A Political Radical
Wagner was an extreme radical in politics. He participated in the abortive Revolution of 1848 in Germany and, in consequence, was obliged to flee from his homeland, first to Paris, and then to Zürich. There he amplified the sketches, previously begun, for his famous tetralogy of music dramas, known collectively as Der Ring des Nibelungen, and based on the 12th-century Middle High German epic poem of the Nibelungenlied. The texts of the Nibelung dramas were written in reverse order. Finding that certain narrative episodes in Götterdämmerung (The Twilight of the Gods), the final work of the tetralogy, required elaboration and dramatic exposition to make the story altogether comprehensible, Wagner wrote the third part, Siegfried. Still not satisfied, however, he wrote Die Walküre and, as a further explanatory prelude, Das Rheingold. Wagner began work on the score of Das Rheingold in November 1853, completing it in May of the following year. By the end of December 1856, the score of Die Walküre was finished.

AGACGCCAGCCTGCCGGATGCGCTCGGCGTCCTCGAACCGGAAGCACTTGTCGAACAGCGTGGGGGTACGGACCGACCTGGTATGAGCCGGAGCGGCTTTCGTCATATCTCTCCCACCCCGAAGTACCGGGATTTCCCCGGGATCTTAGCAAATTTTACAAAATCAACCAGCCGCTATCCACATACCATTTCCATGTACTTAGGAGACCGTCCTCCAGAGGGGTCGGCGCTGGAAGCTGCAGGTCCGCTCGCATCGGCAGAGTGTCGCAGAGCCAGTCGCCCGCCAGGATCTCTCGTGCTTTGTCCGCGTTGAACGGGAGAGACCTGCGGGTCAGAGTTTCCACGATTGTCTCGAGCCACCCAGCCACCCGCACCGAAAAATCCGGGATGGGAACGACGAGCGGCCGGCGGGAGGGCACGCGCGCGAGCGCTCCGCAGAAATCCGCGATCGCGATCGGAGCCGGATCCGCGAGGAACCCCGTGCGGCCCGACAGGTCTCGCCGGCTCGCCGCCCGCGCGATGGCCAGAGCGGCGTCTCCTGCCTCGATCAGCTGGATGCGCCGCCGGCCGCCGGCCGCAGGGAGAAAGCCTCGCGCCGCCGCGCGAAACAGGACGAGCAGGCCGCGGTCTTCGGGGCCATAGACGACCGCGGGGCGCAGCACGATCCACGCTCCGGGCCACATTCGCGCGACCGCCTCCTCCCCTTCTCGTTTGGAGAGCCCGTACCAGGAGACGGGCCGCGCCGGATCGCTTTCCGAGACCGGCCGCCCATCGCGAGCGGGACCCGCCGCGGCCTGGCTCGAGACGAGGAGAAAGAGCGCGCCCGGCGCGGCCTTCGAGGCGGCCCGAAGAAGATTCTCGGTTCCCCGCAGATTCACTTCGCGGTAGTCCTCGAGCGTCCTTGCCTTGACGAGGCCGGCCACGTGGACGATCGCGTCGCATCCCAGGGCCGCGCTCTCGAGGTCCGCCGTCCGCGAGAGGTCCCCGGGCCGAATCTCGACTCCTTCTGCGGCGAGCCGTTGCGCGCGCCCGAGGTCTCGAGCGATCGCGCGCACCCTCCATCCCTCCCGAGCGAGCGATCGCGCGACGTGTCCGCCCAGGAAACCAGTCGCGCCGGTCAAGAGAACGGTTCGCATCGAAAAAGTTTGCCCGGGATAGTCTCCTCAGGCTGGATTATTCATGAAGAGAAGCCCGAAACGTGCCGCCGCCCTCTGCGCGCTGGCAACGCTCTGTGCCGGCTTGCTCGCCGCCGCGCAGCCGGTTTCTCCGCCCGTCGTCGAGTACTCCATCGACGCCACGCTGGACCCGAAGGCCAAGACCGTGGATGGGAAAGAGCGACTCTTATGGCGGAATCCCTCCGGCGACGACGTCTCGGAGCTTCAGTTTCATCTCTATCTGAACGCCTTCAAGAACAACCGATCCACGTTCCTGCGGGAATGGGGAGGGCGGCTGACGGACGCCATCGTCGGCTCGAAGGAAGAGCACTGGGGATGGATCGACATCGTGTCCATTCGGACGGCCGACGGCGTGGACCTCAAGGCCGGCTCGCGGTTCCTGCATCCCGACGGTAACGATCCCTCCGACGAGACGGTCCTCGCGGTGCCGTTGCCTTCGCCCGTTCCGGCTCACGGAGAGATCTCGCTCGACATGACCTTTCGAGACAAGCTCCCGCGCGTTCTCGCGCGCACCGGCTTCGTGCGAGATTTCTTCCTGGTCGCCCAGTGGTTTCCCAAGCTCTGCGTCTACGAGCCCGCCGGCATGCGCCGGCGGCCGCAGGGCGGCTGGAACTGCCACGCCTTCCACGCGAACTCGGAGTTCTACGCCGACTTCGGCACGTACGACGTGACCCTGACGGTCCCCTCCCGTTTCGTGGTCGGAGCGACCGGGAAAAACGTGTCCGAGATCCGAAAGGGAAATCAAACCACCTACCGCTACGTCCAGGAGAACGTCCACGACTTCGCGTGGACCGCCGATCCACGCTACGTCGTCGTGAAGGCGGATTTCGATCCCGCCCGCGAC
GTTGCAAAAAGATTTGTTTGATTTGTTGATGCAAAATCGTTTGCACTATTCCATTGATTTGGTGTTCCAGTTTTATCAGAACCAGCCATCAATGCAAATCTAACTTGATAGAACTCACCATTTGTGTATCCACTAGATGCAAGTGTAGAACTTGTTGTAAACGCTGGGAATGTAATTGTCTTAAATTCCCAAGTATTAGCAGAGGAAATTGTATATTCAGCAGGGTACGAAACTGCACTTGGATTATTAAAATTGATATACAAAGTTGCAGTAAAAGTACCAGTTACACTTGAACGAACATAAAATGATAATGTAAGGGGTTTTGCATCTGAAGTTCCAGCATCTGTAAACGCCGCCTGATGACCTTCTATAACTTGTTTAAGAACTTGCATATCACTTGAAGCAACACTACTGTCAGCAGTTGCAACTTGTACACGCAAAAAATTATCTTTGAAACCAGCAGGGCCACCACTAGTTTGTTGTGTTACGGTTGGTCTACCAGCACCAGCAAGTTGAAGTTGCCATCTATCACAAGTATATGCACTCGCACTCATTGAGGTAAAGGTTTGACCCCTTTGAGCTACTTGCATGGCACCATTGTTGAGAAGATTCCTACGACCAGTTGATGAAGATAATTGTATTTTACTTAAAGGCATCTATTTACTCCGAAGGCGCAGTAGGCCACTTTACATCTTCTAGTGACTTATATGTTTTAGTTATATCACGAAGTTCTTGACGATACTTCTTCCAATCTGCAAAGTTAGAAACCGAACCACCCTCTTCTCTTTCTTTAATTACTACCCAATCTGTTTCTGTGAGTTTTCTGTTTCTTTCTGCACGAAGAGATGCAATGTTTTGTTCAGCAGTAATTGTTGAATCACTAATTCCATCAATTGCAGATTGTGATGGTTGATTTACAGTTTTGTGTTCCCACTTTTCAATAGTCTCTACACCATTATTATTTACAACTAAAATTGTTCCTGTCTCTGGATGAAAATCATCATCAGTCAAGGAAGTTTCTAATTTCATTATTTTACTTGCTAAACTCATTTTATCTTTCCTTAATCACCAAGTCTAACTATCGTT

Meanwhile, in 1852, Wagner had made the acquaintance of the wealthy merchant Otto Wesendonck and his wife Mathilde. The former placed at the disposal of Wagner and Minna a small cottage, the Asyl (German, "Asylum"), on the Wesendonck estate near Zürich; this situation furnished the composer with the inspiration for some of his finest music. Close association between Wagner and Mathilde soon developed into love, which they were forced to renounce. Their romance eventually found expression, however, in Wagner's passionate score of Tristan und Isolde (1857-59), which is one of the longest and the most difficult to produce of all the Wagnerian music dramas. Its first performance was on June 10, 1865, at Munich, under the auspices of Louis II, king of Bavaria, who had become Wagner's patron. From this period also are the Wesendonck Lieder, settings for voice and orchestra or piano (1857-58) of five poems by Mathilde Wesendonck.